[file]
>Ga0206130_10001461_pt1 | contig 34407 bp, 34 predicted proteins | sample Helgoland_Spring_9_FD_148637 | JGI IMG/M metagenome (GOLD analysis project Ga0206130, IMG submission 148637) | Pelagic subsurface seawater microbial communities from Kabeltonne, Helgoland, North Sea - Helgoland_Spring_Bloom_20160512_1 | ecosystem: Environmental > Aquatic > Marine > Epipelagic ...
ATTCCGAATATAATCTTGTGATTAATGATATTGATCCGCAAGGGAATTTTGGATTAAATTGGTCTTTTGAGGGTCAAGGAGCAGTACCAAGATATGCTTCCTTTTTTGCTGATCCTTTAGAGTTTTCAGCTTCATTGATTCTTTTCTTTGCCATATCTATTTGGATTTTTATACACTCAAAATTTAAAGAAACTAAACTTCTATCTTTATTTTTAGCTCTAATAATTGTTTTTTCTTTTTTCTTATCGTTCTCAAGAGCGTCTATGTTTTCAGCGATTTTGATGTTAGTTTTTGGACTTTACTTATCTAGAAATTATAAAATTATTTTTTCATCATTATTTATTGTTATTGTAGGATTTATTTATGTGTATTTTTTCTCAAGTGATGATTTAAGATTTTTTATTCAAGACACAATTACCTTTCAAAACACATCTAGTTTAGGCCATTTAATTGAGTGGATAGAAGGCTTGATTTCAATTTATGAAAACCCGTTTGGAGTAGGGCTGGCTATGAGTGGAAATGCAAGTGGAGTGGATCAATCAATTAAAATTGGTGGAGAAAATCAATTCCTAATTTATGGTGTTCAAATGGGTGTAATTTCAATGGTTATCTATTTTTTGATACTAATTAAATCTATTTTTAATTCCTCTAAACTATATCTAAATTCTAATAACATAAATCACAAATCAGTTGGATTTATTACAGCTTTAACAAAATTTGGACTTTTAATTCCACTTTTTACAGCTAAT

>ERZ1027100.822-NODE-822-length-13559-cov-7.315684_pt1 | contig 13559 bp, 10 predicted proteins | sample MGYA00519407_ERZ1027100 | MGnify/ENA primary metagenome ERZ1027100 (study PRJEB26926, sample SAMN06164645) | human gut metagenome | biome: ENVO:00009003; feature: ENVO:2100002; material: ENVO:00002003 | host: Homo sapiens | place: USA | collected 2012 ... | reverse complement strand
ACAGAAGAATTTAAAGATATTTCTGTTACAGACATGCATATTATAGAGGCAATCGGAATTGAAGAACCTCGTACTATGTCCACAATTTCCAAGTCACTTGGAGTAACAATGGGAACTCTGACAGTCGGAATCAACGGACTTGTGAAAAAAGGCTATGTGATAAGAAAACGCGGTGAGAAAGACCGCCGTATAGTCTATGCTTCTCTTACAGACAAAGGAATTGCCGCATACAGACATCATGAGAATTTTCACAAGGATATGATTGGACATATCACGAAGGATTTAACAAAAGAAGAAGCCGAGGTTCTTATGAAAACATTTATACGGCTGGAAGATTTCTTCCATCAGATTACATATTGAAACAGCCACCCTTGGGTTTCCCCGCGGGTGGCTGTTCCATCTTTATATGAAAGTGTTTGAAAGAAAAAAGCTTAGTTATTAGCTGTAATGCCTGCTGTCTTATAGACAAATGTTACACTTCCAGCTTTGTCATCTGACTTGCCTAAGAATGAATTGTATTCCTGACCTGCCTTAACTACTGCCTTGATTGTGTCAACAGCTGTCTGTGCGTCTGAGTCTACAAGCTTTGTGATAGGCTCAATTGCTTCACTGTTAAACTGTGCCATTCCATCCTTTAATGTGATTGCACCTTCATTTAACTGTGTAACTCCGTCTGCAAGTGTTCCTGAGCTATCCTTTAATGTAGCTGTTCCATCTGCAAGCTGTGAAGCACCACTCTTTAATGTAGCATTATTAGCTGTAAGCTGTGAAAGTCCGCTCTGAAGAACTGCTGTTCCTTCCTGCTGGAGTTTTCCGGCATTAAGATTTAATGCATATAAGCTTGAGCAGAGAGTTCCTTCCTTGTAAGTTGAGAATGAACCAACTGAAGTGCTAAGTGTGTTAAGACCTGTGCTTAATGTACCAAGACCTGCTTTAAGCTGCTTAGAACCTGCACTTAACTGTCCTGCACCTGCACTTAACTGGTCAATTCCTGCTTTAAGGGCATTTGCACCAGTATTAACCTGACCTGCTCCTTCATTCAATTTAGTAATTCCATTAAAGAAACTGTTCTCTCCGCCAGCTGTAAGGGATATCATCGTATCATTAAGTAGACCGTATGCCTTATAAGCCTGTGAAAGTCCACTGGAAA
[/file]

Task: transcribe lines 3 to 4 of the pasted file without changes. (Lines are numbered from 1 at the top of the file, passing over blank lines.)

>ERZ1027100.822-NODE-822-length-13559-cov-7.315684_pt1 | contig 13559 bp, 10 predicted proteins | sample MGYA00519407_ERZ1027100 | MGnify/ENA primary metagenome ERZ1027100 (study PRJEB26926, sample SAMN06164645) | human gut metagenome | biome: ENVO:00009003; feature: ENVO:2100002; material: ENVO:00002003 | host: Homo sapiens | place: USA | collected 2012 ... | reverse complement strand
ACAGAAGAATTTAAAGATATTTCTGTTACAGACATGCATATTATAGAGGCAATCGGAATTGAAGAACCTCGTACTATGTCCACAATTTCCAAGTCACTTGGAGTAACAATGGGAACTCTGACAGTCGGAATCAACGGACTTGTGAAAAAAGGCTATGTGATAAGAAAACGCGGTGAGAAAGACCGCCGTATAGTCTATGCTTCTCTTACAGACAAAGGAATTGCCGCATACAGACATCATGAGAATTTTCACAAGGATATGATTGGACATATCACGAAGGATTTAACAAAAGAAGAAGCCGAGGTTCTTATGAAAACATTTATACGGCTGGAAGATTTCTTCCATCAGATTACATATTGAAACAGCCACCCTTGGGTTTCCCCGCGGGTGGCTGTTCCATCTTTATATGAAAGTGTTTGAAAGAAAAAAGCTTAGTTATTAGCTGTAATGCCTGCTGTCTTATAGACAAATGTTACACTTCCAGCTTTGTCATCTGACTTGCCTAAGAATGAATTGTATTCCTGACCTGCCTTAACTACTGCCTTGATTGTGTCAACAGCTGTCTGTGCGTCTGAGTCTACAAGCTTTGTGATAGGCTCAATTGCTTCACTGTTAAACTGTGCCATTCCATCCTTTAATGTGATTGCACCTTCATTTAACTGTGTAACTCCGTCTGCAAGTGTTCCTGAGCTATCCTTTAATGTAGCTGTTCCATCTGCAAGCTGTGAAGCACCACTCTTTAATGTAGCATTATTAGCTGTAAGCTGTGAAAGTCCGCTCTGAAGAACTGCTGTTCCTTCCTGCTGGAGTTTTCCGGCATTAAGATTTAATGCATATAAGCTTGAGCAGAGAGTTCCTTCCTTGTAAGTTGAGAATGAACCAACTGAAGTGCTAAGTGTGTTAAGACCTGTGCTTAATGTACCAAGACCTGCTTTAAGCTGCTTAGAACCTGCACTTAACTGTCCTGCACCTGCACTTAACTGGTCAATTCCTGCTTTAAGGGCATTTGCACCAGTATTAACCTGACCTGCTCCTTCATTCAATTTAGTAATTCCATTAAAGAAACTGTTCTCTCCGCCAGCTGTAAGGGATATCATCGTATCATTAAGTAGACCGTATGCCTTATAAGCCTGTGAAAGTCCACTGGAAA